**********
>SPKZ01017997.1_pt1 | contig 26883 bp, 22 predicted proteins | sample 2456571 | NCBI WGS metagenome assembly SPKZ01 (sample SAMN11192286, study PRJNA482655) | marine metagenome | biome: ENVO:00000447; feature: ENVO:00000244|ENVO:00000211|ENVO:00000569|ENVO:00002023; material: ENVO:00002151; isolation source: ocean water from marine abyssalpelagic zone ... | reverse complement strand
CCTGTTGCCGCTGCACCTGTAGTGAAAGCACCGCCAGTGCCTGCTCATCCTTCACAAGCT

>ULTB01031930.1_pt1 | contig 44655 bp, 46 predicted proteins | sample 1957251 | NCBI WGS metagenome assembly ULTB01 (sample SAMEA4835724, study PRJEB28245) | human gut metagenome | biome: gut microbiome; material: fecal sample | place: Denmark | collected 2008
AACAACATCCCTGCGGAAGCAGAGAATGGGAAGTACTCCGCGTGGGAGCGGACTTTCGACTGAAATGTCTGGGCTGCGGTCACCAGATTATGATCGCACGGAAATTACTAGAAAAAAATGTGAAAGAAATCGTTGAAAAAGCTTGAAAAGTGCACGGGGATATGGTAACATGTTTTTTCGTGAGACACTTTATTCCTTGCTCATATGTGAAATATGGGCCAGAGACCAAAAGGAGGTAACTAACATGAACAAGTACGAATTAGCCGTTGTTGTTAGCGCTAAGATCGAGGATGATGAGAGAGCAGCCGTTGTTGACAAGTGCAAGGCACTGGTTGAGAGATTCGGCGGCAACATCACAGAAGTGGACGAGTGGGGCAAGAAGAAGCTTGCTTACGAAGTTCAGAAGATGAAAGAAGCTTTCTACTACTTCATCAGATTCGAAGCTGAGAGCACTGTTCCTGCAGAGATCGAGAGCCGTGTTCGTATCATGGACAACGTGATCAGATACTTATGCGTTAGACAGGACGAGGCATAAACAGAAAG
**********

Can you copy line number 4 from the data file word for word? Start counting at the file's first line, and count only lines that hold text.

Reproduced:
AACAACATCCCTGCGGAAGCAGAGAATGGGAAGTACTCCGCGTGGGAGCGGACTTTCGACTGAAATGTCTGGGCTGCGGTCACCAGATTATGATCGCACGGAAATTACTAGAAAAAAATGTGAAAGAAATCGTTGAAAAAGCTTGAAAAGTGCACGGGGATATGGTAACATGTTTTTTCGTGAGACACTTTATTCCTTGCTCATATGTGAAATATGGGCCAGAGACCAAAAGGAGGTAACTAACATGAACAAGTACGAATTAGCCGTTGTTGTTAGCGCTAAGATCGAGGATGATGAGAGAGCAGCCGTTGTTGACAAGTGCAAGGCACTGGTTGAGAGATTCGGCGGCAACATCACAGAAGTGGACGAGTGGGGCAAGAAGAAGCTTGCTTACGAAGTTCAGAAGATGAAAGAAGCTTTCTACTACTTCATCAGATTCGAAGCTGAGAGCACTGTTCCTGCAGAGATCGAGAGCCGTGTTCGTATCATGGACAACGTGATCAGATACTTATGCGTTAGACAGGACGAGGCATAAACAGAAAG